Category: Herbs

Herbs

Set a narrow tray in the bottom of a basket, set four pots of herbs of different textures and/or colors on the tray, and you’ve got a great gift for the holidays. To make such a gift now, you’ll have to buy the herb plants or propagate them from some you’ve been growing indoors. If

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Chamomile

Toki Oshima drawing. A Comforting and Healing Herb – and a Soothing Back-to-School Remedy By Deb Soule The chamomile most commonly used by herbalists is the annual variety often referred to as German chamomile. Its Latin name, previously Matricaria chamomilla, is now Matricaria recutita. Chamomile belongs to the Compositae (Daisy) family. This particular species grows

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Chervil

By Ellie MacDougall If parsley is the workhorse of the herb family, chervil is its refined, sophisticated cousin. A native of Europe and western Asia, and naturalized throughout North America, Anthriscus cerefolium is a member of the family Umbelliferae, as are carrots and parsley. It features lacy leaves that echo the shape of parsley but

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Mullein

By Deb Soule The tall taper of common mullein stands out in the garden when the stalk is covered with yellow blossoms. This plant is considered to be a weed by some and a valuable medicinal plant by others. Various Verbascum species are native to Europe and Asia. Verbascum thapsus, common mullein, has naturalized itself

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Growing Ginger

Daniel Price of Freedom Farm in Freedom, Maine, digs ginger. Photo by Polly Shyka. By Polly Shyka As Maine’s farmers’ markets proliferate and more farmers are selling at those markets, consumers seeking local foods have more shopping choices. Markets feature more value-added products and longer availability of produce, thanks to season extension structures. And sometimes,

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Tender Herbs

By Ellie MacDougall If you have a cold frame or other sun-filled, wind-protected, unheated structure, consider setting aside space for herbs that won’t survive in the open. You may find yourself enjoying some pleasant surprises this winter. We grow herbs for a living, blending them by hand into seasonings and vinegars. One of the constraints

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Nasturtiums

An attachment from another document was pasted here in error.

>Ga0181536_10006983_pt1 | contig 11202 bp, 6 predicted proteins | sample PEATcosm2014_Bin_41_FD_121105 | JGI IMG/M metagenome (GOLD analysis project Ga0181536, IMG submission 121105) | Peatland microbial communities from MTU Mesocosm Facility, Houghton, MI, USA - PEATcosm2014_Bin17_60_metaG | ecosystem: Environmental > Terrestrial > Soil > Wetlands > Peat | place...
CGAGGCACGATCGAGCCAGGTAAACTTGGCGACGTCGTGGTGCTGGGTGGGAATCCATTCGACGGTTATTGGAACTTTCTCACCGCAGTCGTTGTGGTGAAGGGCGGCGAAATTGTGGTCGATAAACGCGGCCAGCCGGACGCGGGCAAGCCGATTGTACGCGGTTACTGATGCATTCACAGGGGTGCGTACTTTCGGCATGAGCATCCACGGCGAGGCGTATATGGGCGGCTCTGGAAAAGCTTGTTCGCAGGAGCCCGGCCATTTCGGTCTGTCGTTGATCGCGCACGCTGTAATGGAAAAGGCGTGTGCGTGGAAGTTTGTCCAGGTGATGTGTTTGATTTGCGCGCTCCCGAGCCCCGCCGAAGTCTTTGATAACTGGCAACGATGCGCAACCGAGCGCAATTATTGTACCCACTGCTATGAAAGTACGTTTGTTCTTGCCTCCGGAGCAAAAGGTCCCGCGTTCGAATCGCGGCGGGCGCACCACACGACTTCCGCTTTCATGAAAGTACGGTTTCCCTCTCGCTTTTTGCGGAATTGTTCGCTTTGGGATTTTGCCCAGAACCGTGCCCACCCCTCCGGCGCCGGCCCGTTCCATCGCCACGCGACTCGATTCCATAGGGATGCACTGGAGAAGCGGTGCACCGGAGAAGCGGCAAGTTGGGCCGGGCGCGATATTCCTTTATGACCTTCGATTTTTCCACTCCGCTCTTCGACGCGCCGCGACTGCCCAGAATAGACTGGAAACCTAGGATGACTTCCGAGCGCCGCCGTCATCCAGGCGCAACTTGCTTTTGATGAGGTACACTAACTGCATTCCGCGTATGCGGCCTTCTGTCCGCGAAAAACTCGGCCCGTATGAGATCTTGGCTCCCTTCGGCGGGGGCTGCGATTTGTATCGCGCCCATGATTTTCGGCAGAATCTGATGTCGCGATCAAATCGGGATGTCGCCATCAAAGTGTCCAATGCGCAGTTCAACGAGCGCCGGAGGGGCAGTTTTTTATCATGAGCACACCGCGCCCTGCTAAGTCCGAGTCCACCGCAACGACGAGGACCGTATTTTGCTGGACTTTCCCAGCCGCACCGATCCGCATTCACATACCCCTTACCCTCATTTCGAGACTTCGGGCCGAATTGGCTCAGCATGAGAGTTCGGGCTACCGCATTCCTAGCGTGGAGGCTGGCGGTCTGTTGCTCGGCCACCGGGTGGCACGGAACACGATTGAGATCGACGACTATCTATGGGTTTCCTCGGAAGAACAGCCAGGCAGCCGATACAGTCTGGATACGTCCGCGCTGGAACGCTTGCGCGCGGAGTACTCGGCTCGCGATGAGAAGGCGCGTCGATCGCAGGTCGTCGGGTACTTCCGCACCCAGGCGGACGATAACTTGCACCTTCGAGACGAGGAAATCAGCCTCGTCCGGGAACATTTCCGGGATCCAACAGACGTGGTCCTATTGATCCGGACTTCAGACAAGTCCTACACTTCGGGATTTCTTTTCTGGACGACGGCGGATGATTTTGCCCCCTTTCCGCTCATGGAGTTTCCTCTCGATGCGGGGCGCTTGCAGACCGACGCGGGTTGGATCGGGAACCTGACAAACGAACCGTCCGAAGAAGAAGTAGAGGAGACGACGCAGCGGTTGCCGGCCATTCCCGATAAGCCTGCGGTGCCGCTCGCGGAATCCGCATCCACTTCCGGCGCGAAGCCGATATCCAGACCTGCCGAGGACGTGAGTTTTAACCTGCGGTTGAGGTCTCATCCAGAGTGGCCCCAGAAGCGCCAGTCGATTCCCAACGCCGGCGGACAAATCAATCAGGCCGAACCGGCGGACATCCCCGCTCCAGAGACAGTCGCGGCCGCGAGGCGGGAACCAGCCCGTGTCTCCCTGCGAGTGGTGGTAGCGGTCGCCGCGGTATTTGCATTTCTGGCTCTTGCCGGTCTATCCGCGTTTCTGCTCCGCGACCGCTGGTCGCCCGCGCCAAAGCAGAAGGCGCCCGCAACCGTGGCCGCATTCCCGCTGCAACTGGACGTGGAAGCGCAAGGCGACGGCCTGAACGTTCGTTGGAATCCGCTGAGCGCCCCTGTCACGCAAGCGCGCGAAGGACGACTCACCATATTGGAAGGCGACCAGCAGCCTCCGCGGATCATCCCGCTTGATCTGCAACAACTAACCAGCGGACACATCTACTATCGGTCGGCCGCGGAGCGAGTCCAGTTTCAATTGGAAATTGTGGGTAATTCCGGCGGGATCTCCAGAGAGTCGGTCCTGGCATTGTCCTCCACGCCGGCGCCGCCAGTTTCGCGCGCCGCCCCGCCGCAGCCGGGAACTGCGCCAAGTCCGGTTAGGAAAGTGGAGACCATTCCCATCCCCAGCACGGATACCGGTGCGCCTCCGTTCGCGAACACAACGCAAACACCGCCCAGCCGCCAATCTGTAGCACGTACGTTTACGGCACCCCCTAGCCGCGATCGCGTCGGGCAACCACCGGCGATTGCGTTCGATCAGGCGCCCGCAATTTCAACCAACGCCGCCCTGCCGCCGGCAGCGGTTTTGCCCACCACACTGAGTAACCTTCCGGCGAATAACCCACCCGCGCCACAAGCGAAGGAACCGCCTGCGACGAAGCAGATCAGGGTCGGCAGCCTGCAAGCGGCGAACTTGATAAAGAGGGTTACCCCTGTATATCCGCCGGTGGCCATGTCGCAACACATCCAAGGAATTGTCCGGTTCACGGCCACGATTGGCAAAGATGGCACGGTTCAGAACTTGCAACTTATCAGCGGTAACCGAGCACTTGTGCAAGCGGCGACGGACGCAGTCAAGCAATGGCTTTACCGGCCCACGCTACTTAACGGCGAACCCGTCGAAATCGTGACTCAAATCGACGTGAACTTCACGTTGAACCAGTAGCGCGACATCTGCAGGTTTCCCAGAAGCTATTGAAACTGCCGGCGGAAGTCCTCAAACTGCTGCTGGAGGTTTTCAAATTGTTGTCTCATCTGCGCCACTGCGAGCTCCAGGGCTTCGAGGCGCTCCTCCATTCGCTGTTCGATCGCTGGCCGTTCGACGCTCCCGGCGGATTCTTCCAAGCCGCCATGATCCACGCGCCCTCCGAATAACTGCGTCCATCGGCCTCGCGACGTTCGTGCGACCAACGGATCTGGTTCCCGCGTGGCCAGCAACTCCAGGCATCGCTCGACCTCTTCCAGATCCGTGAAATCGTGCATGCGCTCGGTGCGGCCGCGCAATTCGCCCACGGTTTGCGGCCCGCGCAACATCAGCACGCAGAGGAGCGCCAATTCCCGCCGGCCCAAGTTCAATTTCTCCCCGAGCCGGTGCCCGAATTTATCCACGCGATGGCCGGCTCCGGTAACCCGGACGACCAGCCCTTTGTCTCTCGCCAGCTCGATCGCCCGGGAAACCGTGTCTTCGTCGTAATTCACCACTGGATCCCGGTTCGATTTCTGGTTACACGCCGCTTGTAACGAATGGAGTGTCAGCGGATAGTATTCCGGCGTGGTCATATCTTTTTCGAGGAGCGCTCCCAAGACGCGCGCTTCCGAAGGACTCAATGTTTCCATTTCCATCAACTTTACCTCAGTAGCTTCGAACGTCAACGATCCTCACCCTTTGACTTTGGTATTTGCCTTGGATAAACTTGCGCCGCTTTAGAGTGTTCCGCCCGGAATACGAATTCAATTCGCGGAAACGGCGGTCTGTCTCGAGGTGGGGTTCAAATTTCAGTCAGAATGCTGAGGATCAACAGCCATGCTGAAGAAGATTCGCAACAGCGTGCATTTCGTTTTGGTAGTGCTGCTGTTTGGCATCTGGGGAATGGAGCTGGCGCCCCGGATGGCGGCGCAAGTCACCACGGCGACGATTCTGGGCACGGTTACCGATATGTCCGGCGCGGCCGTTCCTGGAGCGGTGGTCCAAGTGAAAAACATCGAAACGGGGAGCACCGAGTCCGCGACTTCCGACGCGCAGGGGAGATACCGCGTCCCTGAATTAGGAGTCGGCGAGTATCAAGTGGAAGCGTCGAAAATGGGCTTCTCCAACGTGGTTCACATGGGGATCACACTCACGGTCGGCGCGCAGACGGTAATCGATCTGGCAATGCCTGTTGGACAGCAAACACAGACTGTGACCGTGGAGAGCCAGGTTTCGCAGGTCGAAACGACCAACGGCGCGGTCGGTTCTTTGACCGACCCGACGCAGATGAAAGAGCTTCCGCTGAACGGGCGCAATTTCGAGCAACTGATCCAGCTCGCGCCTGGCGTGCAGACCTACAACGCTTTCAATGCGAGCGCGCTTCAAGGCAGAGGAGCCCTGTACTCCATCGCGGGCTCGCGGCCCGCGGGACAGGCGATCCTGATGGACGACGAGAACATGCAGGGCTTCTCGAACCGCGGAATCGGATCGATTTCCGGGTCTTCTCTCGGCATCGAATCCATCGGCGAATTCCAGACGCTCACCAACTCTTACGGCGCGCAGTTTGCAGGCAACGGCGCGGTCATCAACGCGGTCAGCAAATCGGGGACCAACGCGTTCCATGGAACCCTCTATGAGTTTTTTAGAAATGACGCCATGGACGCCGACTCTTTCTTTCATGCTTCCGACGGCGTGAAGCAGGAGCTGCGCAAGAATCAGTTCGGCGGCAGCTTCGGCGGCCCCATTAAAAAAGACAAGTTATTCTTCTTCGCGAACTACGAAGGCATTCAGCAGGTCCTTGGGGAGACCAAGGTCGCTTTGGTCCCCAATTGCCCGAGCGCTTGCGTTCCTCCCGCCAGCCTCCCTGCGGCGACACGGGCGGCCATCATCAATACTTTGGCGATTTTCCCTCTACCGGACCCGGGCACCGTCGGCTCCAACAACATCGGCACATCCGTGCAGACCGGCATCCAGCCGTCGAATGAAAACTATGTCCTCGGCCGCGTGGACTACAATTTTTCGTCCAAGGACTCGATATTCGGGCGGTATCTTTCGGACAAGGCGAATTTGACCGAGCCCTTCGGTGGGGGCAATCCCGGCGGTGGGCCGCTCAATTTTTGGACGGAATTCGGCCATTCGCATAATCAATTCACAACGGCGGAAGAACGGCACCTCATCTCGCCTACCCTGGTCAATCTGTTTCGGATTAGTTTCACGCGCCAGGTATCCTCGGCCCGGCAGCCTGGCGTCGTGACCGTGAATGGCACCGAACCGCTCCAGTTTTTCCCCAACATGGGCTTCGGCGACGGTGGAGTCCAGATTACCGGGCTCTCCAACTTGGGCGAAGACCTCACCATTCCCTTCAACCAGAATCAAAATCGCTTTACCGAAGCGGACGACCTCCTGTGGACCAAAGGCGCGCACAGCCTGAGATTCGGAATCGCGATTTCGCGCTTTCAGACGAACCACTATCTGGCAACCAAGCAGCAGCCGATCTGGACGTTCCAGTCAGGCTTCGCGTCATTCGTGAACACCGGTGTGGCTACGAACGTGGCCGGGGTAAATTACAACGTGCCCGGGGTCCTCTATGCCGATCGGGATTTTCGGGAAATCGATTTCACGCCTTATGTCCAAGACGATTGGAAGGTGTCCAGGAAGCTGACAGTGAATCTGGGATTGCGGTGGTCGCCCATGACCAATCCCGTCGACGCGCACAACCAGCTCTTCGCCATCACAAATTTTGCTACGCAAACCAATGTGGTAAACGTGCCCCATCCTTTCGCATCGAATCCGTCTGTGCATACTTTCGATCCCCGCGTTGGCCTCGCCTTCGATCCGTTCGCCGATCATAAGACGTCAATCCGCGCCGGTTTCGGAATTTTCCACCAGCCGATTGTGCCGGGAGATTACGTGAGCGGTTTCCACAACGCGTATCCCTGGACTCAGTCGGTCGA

By Ellie MacDougall This colorful herb and decorative plant began its journey into our gardens and onto our tables from the land of the Incas – the cool mountains of Peru. Spanish conquerors became acquainted with it in the sixteenth century, and packed its large, wrinkled seeds to bring home with them. In turn, English

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Garden Herbs

By Sue Smith-Heavenrich As a Girl Scout, I spent one Saturday morning every summer month weeding and pruning a formal herb garden. I decided, right then, that herbs required more care than they were worth and vowed I would never grow them. Ever. They’re a waste of time, I tell my husband as I tuck

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Schisandra

Sue Szwed illustration By Deb Soule The genus Schisandra (also known as Schizandra) includes 25 species of beautiful, deciduous vines belonging to the Schisandraceae family (Magnolia vine family). All but one are native to the forests of Northern China, the Russian Far East, Korea and Japan. Schisandra coccinea, also known as southern magnolia vine, is

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Herbal Support

Milky oat seeds make a tonic that can help strengthen the nervous system. Illustration from Handbook of Plant and Floral Ornament from Early Herbals, by Richard G. Hatton, Dover Publications, N.Y., 1960. By Deb Soule Some of the stresses humans are experiencing today are more complex than they were 100 years ago. The threat of

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